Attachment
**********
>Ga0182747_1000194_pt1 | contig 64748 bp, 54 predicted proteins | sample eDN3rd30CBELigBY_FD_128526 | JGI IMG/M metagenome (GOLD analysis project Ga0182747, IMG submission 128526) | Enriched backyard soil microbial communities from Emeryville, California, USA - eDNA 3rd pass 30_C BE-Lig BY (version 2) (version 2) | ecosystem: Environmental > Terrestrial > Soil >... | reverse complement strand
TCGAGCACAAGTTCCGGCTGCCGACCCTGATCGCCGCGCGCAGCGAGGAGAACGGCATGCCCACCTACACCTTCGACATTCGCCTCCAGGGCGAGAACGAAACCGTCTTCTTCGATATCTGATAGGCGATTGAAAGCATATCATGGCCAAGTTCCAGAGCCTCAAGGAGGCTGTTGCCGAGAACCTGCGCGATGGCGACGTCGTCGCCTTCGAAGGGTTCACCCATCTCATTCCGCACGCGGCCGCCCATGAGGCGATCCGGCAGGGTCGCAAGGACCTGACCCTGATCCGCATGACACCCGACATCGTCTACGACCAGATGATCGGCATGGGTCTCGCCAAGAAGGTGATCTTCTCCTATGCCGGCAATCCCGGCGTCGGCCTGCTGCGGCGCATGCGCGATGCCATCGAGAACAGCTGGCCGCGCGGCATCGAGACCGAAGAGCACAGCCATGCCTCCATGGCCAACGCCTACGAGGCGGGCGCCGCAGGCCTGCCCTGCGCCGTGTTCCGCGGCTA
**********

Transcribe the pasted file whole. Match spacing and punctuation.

>Ga0182747_1000194_pt1 | contig 64748 bp, 54 predicted proteins | sample eDN3rd30CBELigBY_FD_128526 | JGI IMG/M metagenome (GOLD analysis project Ga0182747, IMG submission 128526) | Enriched backyard soil microbial communities from Emeryville, California, USA - eDNA 3rd pass 30_C BE-Lig BY (version 2) (version 2) | ecosystem: Environmental > Terrestrial > Soil >... | reverse complement strand
TCGAGCACAAGTTCCGGCTGCCGACCCTGATCGCCGCGCGCAGCGAGGAGAACGGCATGCCCACCTACACCTTCGACATTCGCCTCCAGGGCGAGAACGAAACCGTCTTCTTCGATATCTGATAGGCGATTGAAAGCATATCATGGCCAAGTTCCAGAGCCTCAAGGAGGCTGTTGCCGAGAACCTGCGCGATGGCGACGTCGTCGCCTTCGAAGGGTTCACCCATCTCATTCCGCACGCGGCCGCCCATGAGGCGATCCGGCAGGGTCGCAAGGACCTGACCCTGATCCGCATGACACCCGACATCGTCTACGACCAGATGATCGGCATGGGTCTCGCCAAGAAGGTGATCTTCTCCTATGCCGGCAATCCCGGCGTCGGCCTGCTGCGGCGCATGCGCGATGCCATCGAGAACAGCTGGCCGCGCGGCATCGAGACCGAAGAGCACAGCCATGCCTCCATGGCCAACGCCTACGAGGCGGGCGCCGCAGGCCTGCCCTGCGCCGTGTTCCGCGGCTA